Pull-ups are arguably one of the most critical exercises in your combat workout armory. They target your lats and biceps, and the strength of those muscles could literally save your life. Need to climb a rope to get onboard a hovering evac helo, or climb a wall during an urban battle? Back and biceps, baby!
Lat pulldowns use the same muscles but are a pale imitation of pull-ups. With pull-ups, you have to lift your body through space. This has all kinds of benefits for your muscles and nervous system. With lat pulldowns, your body remains stationary making them much less effective.
Pull-ups, done with an overhand grip, and chin-ups, done with an underhand grip, do have one distinct disadvantage. To do them, you need to be strong enough to lift your entire bodyweight using just your arms. This can be a tall order if you are still working on your strength or have a lot of weight to lift. The good news is that there are a few ways you can scale pull-ups to make them more manageable than the standard version.
Note: All of these modifications can be applied to chin-ups as well as pull-ups. The only difference is your hand position, i.e., supinated or pronated.
Your muscles generate force concentrically (as they shorten) and eccentrically (as they lengthen). However, you are about 30% stronger eccentrically. In other words, you can lower more weight than you can lift. Negative pull-ups make the most of this phenomenon.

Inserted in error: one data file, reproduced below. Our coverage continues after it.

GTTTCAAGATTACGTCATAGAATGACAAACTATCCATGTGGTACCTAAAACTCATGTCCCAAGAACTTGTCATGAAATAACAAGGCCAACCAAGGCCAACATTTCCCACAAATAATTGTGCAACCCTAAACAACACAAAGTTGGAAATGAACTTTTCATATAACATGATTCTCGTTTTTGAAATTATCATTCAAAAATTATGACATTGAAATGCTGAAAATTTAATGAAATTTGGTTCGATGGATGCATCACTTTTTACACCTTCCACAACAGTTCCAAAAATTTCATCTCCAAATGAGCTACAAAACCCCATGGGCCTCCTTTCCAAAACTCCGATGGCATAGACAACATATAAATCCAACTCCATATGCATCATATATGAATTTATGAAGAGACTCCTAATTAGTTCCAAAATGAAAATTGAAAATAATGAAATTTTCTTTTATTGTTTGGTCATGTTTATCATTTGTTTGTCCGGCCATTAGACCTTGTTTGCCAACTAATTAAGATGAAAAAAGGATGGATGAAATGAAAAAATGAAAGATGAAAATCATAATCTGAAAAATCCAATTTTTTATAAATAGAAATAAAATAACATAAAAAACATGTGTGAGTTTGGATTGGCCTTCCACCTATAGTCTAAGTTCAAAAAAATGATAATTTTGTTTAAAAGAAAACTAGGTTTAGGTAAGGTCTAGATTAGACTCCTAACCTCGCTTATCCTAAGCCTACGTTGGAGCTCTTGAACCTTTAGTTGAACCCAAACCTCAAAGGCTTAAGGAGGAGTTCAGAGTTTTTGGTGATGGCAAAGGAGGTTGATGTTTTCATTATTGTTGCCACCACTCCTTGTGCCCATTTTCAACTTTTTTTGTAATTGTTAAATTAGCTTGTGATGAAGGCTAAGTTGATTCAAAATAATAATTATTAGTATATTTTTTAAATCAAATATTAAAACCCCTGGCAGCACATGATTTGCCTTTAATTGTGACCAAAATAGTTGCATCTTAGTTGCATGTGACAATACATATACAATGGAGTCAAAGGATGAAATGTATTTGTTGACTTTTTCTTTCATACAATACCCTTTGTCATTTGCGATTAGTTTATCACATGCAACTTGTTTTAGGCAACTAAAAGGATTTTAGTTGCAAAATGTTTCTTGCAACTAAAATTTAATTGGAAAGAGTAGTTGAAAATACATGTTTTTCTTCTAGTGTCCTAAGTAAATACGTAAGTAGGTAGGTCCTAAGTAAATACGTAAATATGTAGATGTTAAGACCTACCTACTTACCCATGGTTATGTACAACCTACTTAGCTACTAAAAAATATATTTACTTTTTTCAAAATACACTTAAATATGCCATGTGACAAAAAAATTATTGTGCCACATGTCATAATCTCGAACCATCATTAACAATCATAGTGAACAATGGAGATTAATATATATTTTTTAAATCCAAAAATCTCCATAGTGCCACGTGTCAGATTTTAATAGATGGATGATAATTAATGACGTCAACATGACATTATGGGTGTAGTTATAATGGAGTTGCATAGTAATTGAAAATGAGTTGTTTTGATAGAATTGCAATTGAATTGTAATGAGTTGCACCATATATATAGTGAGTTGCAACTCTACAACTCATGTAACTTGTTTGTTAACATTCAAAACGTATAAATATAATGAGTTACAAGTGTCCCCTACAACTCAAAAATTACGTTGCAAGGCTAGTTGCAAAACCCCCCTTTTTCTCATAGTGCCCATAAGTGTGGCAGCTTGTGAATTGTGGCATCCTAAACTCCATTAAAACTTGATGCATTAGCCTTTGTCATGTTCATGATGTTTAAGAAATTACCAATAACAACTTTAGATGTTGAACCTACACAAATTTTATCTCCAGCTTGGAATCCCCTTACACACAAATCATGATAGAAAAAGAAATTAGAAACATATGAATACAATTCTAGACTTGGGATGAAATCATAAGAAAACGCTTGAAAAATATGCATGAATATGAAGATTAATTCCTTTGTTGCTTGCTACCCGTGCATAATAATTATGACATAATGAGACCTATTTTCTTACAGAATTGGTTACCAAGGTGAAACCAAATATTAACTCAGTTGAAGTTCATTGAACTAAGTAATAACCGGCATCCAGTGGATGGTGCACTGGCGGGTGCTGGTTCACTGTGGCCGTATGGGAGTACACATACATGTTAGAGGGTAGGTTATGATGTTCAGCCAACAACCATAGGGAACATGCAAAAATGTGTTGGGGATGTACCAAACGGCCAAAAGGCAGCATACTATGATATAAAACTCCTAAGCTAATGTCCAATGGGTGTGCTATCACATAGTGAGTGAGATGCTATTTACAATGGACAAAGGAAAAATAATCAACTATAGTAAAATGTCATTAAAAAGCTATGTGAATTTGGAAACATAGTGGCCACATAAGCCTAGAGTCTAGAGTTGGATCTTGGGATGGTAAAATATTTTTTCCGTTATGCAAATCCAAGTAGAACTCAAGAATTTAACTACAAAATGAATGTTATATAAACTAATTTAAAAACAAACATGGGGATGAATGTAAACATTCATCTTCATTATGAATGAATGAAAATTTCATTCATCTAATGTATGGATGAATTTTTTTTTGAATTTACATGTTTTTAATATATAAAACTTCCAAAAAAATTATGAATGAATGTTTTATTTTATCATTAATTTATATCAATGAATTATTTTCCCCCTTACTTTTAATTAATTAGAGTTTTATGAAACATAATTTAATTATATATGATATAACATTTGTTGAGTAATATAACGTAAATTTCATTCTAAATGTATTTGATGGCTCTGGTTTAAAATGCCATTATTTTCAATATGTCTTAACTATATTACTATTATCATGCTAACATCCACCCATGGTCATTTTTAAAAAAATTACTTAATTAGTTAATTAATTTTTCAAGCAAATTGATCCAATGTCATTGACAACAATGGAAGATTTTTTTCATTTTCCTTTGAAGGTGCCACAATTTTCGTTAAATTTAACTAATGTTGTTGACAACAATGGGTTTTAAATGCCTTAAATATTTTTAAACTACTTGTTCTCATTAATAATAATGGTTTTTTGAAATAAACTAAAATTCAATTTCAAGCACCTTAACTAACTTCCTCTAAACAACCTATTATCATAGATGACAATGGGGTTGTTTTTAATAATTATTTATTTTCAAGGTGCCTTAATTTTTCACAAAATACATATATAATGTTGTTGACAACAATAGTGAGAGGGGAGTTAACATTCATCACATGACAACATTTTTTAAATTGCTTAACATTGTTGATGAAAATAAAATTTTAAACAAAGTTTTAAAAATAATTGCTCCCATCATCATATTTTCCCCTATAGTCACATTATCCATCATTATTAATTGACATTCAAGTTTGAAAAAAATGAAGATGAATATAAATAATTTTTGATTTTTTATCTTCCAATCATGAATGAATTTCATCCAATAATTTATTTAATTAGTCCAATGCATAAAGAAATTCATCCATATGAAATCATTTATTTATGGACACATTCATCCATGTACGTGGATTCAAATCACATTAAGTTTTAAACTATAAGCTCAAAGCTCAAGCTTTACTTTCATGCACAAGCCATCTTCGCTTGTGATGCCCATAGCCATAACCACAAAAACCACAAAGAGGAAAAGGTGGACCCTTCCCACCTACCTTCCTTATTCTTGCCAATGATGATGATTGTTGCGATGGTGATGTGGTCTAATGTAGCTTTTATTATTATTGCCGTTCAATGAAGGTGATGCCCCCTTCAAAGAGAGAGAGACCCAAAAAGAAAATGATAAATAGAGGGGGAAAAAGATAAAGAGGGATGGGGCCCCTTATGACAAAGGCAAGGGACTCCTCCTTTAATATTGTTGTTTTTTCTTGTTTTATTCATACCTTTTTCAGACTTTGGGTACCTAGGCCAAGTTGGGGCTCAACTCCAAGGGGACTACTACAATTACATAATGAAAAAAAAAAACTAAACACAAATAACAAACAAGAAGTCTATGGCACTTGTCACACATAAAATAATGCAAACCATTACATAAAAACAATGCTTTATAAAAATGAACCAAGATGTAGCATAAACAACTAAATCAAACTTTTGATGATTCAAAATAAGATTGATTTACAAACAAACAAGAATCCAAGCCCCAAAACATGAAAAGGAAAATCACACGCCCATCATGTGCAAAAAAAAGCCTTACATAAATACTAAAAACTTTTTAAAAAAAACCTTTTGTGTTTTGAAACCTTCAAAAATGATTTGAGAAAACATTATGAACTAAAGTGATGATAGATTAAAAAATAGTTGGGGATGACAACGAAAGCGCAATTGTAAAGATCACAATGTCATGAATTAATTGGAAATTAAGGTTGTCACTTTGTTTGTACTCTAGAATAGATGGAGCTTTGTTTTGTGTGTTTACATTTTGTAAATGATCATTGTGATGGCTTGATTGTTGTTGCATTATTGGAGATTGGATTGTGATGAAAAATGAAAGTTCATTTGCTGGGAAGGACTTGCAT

Place a bench or box next to your pull-up bar. Climb up, grab the bar, and position your chin just over it. Contract your arms and lats, lift your feet, and lower yourself smoothly down until your arms are fully extended. Use your legs to boost yourself back up and repeat. Stop your set when you can no longer control your descent.
As your eccentric strength increases, so too will your concentric strength. In time, you should find you can do your reps from the bottom up instead of the top down.
Use a strong resistance band to make pull-ups and chin-ups easier. Loop your band over your pull-up bar and then either stand or kneel in it. Do your reps as normal while enjoying a boost from your resistance band. Use progressively weaker bands as you get stronger, and then wean yourself off the band entirely.
No band? No problem! Adjust the height of your pull-up bar so that, when you grip it, your feet touch the floor and your knees are slightly bent. Use your legs to jump up as you pull with your arms. Do as much work with your upper body as you can. Lower yourself smoothly back down and repeat. As an added benefit, this exercise will drive your heart and breathing rate sky high.
Rest-pause Training for Pull-ups
Just because you can’t do a set of five pull-ups doesn’t mean you can’t do five sets of one rep. Do one perfect pull-up, rest 10-15 seconds, and then do another. Keep going until you have done all the required reps or are unable to continue. Rest a moment and then do another set. This is a very effective way to increase your pull-up performance even if you can only do one rep at a time.
When you can do ten reps in one set, you are ready for some progressions to increase your pull-up performance.